During the wintertime, Hyrum and his brothers would set a board up by the fireplace and get it hot and then take it and run out barefooted in the snow, set it down and stand on it while they set snares for rabbits and birds. Hyrum was quite old before he had a suit of underwear. He used to laughingly tell his children that he went barefoot until his heels got so hard they would strike fire when he hit or kicked a rock. Seriously, however, he would tell how they used to soak his feet and then would sew up the cracks in his heels with what he called a waxed end (thread dipped in bee’s wax).

One time several men were logging in the mountains and Hyrum and his brother were with them. The oxen they were using had eaten all the grass around the camp, so Hy and his brother took the oxen up higher into the mountains for feed. It was after work and getting dusk. They had hold of the oxen’s tails and were going along the drag road, when all at once the oxen broke and ran. The tails slipped out of their hands and when the dust had settled, George saw what he thought was an ox on the side hill and he thought he would go up and turn him down with the rest. He walked within a few feet and said “Whoa-ha Buck,” but it was a bear that raised on its hind legs and growled at him. They returned to camp and someone said, “What’s the matter, George, are you scared?” Hy retorted, “If you had been where he was, you’d be scared, too. George was so close to a bear he could touch it with his hand.”

While Hyrum and his brothers were quite young, they worked in a camp of very rough men. One of the follows asked how many wives his father had. George, the younger brother, being quite quick-tempered, hit the man over the head with a shovel. Instantly, the three young boys put their backs together expecting to have to fight for their lives. No one looked up except one old Irishman who said, “Ply with a by take a by’s ply.” (Play with a boy, take a boy’s play.)

Hyrum during one encampment in the mountains, discovered the provisions to be missing on several different occasions. Bill Cherry and a friend came along and said, “We just went into your camp and helped ourselves to something to eat.” Hy said, “That’s been happening right along, hasn’t it?” They replied, “No, it was our first time.” Then one evening some days later, Hy entered his tent and there was a bear helping himself. It went out the back of the tent and ripped it wide open. So Hy decided he’d found the source of his vanishing supplies.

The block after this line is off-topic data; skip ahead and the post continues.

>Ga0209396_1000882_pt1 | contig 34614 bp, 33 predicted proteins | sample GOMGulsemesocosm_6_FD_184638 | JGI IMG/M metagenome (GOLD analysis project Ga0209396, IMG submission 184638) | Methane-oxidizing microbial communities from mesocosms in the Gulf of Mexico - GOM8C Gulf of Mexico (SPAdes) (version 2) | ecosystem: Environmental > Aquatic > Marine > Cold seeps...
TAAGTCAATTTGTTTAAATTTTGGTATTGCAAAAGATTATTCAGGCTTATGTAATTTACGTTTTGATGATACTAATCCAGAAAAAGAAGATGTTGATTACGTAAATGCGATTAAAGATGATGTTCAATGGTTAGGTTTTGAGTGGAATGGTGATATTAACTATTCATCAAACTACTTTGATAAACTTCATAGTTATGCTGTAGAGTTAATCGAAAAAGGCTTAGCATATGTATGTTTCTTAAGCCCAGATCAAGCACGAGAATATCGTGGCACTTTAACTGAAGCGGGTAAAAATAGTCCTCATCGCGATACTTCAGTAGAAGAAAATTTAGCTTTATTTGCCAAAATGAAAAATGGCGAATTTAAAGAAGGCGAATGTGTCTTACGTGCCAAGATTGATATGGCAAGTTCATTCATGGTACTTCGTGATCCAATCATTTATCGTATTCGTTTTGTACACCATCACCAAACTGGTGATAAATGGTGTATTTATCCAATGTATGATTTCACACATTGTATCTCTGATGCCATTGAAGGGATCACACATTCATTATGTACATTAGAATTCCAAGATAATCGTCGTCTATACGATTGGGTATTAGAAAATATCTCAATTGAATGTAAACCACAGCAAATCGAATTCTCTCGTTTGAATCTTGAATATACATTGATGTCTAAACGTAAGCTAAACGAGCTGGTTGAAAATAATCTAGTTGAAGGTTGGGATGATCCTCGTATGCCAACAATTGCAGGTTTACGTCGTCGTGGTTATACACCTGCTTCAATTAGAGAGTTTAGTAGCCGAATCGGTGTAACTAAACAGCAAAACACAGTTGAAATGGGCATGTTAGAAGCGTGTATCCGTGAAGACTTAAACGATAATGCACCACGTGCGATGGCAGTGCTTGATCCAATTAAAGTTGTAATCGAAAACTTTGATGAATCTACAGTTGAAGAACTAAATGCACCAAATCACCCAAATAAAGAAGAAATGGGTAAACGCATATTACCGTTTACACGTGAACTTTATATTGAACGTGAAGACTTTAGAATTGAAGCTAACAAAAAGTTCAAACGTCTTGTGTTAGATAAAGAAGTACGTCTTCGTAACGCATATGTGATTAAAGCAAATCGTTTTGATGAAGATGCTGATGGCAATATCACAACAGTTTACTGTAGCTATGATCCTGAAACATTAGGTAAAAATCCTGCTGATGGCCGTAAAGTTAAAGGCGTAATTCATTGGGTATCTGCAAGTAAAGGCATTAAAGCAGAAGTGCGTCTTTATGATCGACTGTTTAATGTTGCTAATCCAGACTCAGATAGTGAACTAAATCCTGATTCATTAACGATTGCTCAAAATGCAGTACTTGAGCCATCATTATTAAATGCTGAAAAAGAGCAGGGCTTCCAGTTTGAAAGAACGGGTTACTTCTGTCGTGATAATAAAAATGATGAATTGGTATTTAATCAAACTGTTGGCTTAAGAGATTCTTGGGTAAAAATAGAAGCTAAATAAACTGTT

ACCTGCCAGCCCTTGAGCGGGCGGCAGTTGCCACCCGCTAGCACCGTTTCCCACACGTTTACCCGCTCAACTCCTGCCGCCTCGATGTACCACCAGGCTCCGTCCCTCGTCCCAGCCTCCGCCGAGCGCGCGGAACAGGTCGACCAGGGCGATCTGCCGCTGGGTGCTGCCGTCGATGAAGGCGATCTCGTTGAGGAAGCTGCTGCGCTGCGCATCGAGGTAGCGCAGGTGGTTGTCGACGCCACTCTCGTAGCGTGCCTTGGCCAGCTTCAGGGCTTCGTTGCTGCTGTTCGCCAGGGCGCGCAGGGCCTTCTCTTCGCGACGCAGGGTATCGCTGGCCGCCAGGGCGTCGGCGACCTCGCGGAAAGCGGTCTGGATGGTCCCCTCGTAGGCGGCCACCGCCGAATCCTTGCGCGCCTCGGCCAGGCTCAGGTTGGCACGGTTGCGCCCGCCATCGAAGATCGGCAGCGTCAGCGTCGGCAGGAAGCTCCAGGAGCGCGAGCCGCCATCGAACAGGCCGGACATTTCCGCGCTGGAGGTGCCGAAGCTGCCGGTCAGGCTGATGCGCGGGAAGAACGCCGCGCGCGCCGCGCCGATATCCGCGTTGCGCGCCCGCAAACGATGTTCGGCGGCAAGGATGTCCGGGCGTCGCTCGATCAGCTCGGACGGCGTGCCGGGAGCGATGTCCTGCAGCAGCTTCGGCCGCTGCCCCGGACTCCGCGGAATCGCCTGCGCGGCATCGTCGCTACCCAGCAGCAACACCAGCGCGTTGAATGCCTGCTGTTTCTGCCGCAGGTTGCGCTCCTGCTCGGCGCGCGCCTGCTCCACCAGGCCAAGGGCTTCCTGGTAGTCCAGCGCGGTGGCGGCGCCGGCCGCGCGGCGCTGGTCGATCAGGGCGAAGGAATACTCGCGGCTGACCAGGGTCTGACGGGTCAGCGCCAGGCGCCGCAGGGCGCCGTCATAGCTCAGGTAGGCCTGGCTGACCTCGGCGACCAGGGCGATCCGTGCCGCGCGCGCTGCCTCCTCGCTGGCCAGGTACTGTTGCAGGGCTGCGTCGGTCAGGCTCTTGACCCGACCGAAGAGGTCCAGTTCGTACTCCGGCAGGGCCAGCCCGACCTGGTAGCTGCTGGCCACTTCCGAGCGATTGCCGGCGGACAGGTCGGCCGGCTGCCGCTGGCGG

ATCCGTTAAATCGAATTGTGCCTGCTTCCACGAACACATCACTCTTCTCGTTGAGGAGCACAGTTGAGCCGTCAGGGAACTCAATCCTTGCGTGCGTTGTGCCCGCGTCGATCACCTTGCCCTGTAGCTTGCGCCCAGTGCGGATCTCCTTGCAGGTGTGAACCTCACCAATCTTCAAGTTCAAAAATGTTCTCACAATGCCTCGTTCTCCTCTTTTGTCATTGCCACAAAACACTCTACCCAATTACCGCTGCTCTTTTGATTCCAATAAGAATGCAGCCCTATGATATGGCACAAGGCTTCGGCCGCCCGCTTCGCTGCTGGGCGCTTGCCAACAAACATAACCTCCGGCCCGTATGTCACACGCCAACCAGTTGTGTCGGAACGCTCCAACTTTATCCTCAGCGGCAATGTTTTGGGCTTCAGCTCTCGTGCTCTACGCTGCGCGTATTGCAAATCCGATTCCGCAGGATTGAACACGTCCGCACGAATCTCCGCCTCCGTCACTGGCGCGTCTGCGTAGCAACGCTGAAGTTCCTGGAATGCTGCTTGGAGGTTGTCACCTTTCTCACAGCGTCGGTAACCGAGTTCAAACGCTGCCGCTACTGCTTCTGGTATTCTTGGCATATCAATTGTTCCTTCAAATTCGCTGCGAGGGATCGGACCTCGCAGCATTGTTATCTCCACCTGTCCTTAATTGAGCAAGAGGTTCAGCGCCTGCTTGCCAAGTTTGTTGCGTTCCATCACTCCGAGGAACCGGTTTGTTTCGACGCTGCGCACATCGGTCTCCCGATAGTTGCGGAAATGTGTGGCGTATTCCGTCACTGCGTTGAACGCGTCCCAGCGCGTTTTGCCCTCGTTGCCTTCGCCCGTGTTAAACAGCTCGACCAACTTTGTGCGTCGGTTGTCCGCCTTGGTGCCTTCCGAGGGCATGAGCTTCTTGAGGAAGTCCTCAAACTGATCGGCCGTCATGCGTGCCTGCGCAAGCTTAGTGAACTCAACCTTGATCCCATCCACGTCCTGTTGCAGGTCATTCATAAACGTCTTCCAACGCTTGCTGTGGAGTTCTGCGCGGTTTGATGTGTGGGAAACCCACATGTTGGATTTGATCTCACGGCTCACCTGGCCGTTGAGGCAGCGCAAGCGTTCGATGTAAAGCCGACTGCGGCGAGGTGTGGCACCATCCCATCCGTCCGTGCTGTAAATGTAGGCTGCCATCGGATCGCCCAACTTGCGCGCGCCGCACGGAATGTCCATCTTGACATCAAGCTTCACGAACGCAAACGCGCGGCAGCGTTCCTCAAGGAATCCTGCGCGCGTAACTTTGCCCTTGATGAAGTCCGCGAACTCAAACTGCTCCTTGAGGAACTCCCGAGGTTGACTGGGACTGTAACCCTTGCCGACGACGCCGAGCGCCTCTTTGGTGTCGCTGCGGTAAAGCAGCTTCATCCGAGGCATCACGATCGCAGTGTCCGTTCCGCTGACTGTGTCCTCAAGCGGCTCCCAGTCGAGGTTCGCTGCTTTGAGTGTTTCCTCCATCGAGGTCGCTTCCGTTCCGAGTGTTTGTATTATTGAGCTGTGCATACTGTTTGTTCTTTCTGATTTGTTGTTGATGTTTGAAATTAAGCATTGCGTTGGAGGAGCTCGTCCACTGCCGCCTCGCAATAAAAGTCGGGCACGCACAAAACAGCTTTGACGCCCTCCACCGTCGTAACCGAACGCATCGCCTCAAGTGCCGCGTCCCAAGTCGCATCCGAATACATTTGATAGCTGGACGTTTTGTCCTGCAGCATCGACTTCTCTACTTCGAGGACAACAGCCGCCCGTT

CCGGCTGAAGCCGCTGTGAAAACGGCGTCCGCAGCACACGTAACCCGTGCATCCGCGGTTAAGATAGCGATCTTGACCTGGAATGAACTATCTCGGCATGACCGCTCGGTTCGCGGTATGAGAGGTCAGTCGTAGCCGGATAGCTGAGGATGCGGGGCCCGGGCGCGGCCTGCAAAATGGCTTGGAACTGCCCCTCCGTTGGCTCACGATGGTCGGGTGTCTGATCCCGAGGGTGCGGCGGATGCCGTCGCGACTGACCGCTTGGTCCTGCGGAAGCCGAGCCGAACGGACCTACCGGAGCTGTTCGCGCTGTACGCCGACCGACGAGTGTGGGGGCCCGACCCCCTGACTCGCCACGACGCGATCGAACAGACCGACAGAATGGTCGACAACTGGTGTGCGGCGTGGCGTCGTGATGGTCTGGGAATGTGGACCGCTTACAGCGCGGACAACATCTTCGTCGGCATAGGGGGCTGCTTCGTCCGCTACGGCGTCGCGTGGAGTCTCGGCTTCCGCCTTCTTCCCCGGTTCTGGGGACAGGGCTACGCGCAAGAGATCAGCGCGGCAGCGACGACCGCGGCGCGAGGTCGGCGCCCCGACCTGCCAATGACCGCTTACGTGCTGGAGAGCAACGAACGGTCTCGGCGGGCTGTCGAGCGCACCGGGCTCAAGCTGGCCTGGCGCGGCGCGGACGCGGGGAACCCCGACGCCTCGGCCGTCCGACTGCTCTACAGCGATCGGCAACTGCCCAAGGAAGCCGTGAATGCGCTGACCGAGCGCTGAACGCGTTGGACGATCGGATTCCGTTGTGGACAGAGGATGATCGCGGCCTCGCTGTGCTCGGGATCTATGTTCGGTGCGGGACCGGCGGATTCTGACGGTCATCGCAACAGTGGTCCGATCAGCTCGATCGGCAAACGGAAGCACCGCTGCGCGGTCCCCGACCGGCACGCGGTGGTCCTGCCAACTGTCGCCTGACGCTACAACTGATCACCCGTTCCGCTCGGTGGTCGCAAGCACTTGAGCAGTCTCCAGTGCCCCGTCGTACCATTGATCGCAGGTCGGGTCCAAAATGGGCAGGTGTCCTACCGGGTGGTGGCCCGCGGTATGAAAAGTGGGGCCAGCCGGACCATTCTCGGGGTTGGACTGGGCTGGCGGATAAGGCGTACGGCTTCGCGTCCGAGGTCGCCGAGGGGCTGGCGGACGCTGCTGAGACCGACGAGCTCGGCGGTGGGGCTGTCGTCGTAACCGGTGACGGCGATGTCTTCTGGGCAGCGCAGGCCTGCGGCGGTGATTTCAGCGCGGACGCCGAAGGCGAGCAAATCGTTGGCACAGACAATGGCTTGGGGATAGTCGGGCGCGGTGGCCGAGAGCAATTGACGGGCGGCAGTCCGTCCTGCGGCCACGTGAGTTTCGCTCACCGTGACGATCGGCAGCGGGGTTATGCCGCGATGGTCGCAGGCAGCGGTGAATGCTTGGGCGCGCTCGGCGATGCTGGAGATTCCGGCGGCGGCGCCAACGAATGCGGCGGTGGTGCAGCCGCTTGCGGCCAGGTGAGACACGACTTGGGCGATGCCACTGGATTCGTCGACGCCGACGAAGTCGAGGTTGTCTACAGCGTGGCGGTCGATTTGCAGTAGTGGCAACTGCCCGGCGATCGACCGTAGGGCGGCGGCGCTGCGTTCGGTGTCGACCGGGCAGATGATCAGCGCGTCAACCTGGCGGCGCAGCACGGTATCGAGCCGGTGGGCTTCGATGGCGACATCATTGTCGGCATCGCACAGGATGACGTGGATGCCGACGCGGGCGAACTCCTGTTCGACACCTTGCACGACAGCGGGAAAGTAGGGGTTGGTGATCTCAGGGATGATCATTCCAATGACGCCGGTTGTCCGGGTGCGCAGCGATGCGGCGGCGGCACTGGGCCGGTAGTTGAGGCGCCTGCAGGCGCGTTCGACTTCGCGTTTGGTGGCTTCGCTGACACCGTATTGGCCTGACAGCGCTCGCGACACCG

Jerusha Ann Richardson Card Bair died on 11 March 1861 at a time when her son Hyrum was but eleven years of age. She left two other sons: Frank and George. Hyrum’s recollections of his mother were that she had black wavy hair and did lots of fancy work. One day when Hyrum was quite old, his eldest daughter Millie was trying to learn to tat. She had forgotten how to put the thread around her finger. Hyrum took the thread and held it perfectly. Millie asked her father how he had learned the procedure and he replied that his mother, Jerusha Ann, used to do tatting work and he remembered seeing her do it.

When Hyrum was 12 years old, in the fall of the year, the family cattle got lost down in the meadows west of Richmond. Hy was sent to find them and a bad storm of sleet and snow came up. Knowing what the cows meant to the family welfare, he stayed out all night looking for them. He laid on the damp ground when he got tired and his buckskin pants got wet and froze to the leg. Cold settled in his leg. He lay in bed all winter in a little back bedroom without a window. In the spring when they carried him out into the sun, he could not see at first and it was thought he had lost his sight, but after a time, it returned. He had three operations on his leg in later life.

John Bair, Hy’s father, was a polygamist. He had six wives throughout his lifetime. When Jerusha Ann died, her three boys were put in the care of another of John’s wives, Lucy. Hyrum’s brother Frank said she was not very good to them. Whenever she became mad at Hyrum, she would strike at his leg with a fire poker. Many years later when Hyrum’s daughter Julia was grown, this same stepmother, Lucy, went to stay with Hyrum and Mary Bair. Julia remembers hearing Lucy say, “Oh, Hy, how can you be so good to me when I was so mean to you when you were a boy?” and Hyrum would reply, “Oh Lucy, that has been forgotten years ago.”